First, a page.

The group suggested that because they would all have some previous experience of public engagement, participants should bring with them some information about the projects with which they had previously been involved. This information should then be presented to and discussed with the rest of the groups as a means of incorporating elements of best practice sharing and peer-review and critiquing into the exercise.

The ‘legacies’ of the project would include the production of an Action Learning Set and development of networks both of research professionals interested in PE within HEIs, and of researchers and professionals from the external bodies represented on the panels. In addition, the group suggested that the masterclass sessions themselves could be filmed and made available online to produce another RLO.

The group noted that the NHS makes an apparently natural partner for some form of PE collaboration and suggested this as a starting point for the first masterclass.

Project Three: Group Three proposed a project combining training and practice in public engagement with a commitment to outreach work and ideas about social responsibility. They outlined a six-week project with the very broad theme of “Narratives”, involving collaboration between postgraduate researchers and the inmates of local prisons and/or youth offender institutions. Once contact had been made at an organisational level, participants would be matched up into pairs made up on one participant from the HEI and one from the participating penal institution. Together, these pairs should explore ideas about story-telling via a series of exercises designed to help them understand the different ways in which they both go about story-building. The group gave an example of an exercise in which both partners are asked to write about someone they’re both familiar with – perhaps a celebrity – and then to compare and contrast the writing they produce. Subsequent sessions could focus on different themes, such as each partner’s (probably very different) experiences of education.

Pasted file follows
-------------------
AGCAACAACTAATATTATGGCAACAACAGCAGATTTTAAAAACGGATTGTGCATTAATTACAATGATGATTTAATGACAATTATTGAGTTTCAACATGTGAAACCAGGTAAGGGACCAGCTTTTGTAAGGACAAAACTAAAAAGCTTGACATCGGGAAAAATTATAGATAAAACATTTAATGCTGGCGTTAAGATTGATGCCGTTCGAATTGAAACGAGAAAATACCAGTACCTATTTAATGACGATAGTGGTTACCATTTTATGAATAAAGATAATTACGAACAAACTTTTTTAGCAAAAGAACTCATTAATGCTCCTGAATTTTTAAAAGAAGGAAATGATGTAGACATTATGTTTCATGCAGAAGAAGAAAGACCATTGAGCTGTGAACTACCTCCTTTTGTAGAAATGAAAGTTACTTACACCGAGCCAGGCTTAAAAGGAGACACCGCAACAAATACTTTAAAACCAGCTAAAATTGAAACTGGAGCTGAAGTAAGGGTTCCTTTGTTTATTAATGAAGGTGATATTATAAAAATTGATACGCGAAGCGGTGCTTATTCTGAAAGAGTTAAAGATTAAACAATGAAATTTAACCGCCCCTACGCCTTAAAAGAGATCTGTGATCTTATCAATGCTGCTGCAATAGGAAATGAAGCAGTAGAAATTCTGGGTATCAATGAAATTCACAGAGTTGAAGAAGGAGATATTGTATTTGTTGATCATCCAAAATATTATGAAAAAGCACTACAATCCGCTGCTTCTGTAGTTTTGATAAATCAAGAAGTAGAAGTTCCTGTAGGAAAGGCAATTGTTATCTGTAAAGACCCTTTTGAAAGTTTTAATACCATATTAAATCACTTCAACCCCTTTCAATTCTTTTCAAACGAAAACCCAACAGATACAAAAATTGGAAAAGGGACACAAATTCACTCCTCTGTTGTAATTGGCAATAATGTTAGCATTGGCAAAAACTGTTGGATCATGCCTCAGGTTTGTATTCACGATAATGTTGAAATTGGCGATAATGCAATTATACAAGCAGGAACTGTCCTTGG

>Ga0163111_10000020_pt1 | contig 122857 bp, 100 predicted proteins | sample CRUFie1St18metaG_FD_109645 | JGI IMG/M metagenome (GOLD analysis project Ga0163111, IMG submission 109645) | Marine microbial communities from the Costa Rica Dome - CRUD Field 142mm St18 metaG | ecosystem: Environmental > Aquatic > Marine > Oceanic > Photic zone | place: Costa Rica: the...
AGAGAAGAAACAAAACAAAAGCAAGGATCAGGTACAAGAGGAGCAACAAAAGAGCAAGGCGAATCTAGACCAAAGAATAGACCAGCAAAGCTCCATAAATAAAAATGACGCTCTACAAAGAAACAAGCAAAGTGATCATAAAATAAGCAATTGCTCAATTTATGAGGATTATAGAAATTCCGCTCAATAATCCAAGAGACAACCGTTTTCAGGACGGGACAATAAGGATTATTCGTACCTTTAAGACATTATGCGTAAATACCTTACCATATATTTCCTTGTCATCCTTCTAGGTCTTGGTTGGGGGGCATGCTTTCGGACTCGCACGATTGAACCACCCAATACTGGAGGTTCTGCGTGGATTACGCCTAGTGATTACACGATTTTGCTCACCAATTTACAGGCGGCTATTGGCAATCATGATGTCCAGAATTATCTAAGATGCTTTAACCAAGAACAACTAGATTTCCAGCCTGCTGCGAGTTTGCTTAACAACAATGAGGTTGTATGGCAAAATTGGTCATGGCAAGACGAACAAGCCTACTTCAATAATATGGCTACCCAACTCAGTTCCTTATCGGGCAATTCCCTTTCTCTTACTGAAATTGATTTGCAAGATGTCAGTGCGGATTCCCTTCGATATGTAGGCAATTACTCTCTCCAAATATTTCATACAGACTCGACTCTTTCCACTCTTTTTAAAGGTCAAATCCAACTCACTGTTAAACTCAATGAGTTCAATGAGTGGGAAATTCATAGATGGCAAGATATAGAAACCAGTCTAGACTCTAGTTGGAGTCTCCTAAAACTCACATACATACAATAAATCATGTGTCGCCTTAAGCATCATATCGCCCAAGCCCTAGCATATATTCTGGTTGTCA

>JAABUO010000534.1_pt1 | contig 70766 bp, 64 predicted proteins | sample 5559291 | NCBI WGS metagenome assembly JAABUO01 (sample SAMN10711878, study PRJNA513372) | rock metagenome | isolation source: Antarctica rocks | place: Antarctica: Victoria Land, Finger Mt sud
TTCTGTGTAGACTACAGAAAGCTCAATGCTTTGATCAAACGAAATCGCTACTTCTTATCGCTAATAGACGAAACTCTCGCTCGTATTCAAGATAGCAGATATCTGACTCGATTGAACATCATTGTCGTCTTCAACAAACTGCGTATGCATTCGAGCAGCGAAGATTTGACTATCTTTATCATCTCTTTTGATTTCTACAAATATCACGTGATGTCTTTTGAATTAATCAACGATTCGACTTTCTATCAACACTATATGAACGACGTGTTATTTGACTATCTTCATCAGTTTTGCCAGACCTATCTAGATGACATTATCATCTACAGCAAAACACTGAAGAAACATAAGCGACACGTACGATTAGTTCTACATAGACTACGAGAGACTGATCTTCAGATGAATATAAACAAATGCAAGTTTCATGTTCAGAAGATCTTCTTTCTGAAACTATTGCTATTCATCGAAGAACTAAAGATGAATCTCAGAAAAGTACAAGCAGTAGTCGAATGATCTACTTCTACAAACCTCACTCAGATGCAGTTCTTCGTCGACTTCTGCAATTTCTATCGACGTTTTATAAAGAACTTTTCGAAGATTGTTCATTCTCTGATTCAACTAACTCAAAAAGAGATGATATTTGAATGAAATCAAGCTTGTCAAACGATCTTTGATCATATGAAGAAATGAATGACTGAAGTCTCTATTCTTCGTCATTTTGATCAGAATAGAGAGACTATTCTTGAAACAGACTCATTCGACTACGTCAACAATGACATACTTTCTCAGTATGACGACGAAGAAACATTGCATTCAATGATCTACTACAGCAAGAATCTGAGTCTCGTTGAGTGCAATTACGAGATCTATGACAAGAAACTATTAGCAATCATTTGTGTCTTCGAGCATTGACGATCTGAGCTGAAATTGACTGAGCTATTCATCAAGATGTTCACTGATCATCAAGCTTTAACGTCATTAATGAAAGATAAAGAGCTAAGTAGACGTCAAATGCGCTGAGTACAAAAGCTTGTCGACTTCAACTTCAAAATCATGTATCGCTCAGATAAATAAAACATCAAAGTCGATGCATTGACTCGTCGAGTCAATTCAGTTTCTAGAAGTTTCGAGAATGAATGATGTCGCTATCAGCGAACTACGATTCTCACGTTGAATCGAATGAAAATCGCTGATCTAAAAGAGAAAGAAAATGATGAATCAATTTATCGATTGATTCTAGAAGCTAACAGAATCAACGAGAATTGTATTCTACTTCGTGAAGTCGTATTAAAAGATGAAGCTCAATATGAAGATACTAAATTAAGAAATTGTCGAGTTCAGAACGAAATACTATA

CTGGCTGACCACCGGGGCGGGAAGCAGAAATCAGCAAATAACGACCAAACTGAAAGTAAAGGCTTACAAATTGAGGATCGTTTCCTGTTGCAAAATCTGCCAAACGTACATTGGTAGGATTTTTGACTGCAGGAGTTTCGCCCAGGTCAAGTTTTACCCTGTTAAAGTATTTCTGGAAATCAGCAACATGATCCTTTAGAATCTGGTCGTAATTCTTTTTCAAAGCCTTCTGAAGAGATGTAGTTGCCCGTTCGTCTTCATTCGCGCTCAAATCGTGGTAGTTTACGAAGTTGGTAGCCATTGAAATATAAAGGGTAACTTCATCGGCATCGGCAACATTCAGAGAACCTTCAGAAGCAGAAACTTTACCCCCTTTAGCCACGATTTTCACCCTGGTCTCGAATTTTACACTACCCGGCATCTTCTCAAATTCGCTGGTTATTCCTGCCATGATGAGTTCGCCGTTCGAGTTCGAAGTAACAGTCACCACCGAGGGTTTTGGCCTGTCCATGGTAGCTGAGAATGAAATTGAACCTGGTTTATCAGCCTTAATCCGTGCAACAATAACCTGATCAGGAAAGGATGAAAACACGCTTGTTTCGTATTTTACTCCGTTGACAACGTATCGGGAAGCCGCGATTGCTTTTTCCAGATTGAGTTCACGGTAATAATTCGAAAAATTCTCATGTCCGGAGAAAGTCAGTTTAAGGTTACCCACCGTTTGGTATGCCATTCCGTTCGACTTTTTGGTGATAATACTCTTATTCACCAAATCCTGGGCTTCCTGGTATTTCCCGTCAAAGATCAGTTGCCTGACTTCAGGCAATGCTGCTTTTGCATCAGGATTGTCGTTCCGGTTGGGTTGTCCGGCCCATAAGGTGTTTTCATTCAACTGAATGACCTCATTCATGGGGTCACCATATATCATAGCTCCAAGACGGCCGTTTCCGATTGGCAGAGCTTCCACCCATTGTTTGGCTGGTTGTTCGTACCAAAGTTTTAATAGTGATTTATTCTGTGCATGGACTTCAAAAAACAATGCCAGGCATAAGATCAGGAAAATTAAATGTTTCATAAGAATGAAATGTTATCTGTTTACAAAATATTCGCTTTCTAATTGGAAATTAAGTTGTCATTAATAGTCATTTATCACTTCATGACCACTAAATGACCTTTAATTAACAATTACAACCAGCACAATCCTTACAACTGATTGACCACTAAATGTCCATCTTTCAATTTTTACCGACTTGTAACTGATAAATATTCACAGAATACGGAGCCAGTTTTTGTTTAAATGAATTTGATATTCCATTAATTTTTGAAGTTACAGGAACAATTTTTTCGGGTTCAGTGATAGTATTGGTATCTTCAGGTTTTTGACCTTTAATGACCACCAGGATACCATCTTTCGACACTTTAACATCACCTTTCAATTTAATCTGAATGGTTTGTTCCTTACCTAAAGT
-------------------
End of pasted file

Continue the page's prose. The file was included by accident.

The group wanted researchers to develop skills around areas such as communicating their ideas to different audiences and teaching in contexts other than HE, as well as gaining valuable insight into youth offenders’ experiences of learning, writing and living. They hoped that the young people with whom researchers were paired would enjoy the opportunity to think about some of those experiences in a new way, as well as to gain literacy skills. They also hoped that this sort of project would help make universities better ‘citizens’, although they recognised that there were a host of ethical and practical difficulties to overcome in implementing this type of project.



If you have comments about any of these ideas please feel free to post them here!